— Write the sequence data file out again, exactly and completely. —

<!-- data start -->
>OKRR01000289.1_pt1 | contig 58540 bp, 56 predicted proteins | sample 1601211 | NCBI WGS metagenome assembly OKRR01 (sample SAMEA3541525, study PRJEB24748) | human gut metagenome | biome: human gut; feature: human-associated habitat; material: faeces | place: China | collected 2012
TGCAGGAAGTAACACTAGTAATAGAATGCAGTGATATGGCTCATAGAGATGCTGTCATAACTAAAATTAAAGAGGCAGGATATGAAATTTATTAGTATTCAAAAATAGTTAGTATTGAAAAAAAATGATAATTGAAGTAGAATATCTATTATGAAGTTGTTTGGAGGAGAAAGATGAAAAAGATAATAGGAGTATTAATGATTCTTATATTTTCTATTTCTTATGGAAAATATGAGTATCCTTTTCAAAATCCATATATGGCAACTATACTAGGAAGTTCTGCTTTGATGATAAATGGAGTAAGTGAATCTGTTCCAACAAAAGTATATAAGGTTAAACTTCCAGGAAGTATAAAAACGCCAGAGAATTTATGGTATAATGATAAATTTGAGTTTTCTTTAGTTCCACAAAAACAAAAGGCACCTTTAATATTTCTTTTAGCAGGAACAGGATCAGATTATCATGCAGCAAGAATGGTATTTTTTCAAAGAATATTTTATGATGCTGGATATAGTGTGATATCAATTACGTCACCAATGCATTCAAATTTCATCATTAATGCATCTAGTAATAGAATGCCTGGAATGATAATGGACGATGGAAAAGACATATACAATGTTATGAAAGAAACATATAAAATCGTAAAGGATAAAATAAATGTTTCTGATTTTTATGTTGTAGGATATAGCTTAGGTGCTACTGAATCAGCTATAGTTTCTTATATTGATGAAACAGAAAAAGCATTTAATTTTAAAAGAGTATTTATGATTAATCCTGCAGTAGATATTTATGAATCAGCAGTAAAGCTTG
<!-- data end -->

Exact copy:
>OKRR01000289.1_pt1 | contig 58540 bp, 56 predicted proteins | sample 1601211 | NCBI WGS metagenome assembly OKRR01 (sample SAMEA3541525, study PRJEB24748) | human gut metagenome | biome: human gut; feature: human-associated habitat; material: faeces | place: China | collected 2012
TGCAGGAAGTAACACTAGTAATAGAATGCAGTGATATGGCTCATAGAGATGCTGTCATAACTAAAATTAAAGAGGCAGGATATGAAATTTATTAGTATTCAAAAATAGTTAGTATTGAAAAAAAATGATAATTGAAGTAGAATATCTATTATGAAGTTGTTTGGAGGAGAAAGATGAAAAAGATAATAGGAGTATTAATGATTCTTATATTTTCTATTTCTTATGGAAAATATGAGTATCCTTTTCAAAATCCATATATGGCAACTATACTAGGAAGTTCTGCTTTGATGATAAATGGAGTAAGTGAATCTGTTCCAACAAAAGTATATAAGGTTAAACTTCCAGGAAGTATAAAAACGCCAGAGAATTTATGGTATAATGATAAATTTGAGTTTTCTTTAGTTCCACAAAAACAAAAGGCACCTTTAATATTTCTTTTAGCAGGAACAGGATCAGATTATCATGCAGCAAGAATGGTATTTTTTCAAAGAATATTTTATGATGCTGGATATAGTGTGATATCAATTACGTCACCAATGCATTCAAATTTCATCATTAATGCATCTAGTAATAGAATGCCTGGAATGATAATGGACGATGGAAAAGACATATACAATGTTATGAAAGAAACATATAAAATCGTAAAGGATAAAATAAATGTTTCTGATTTTTATGTTGTAGGATATAGCTTAGGTGCTACTGAATCAGCTATAGTTTCTTATATTGATGAAACAGAAAAAGCATTTAATTTTAAAAGAGTATTTATGATTAATCCTGCAGTAGATATTTATGAATCAGCAGTAAAGCTTG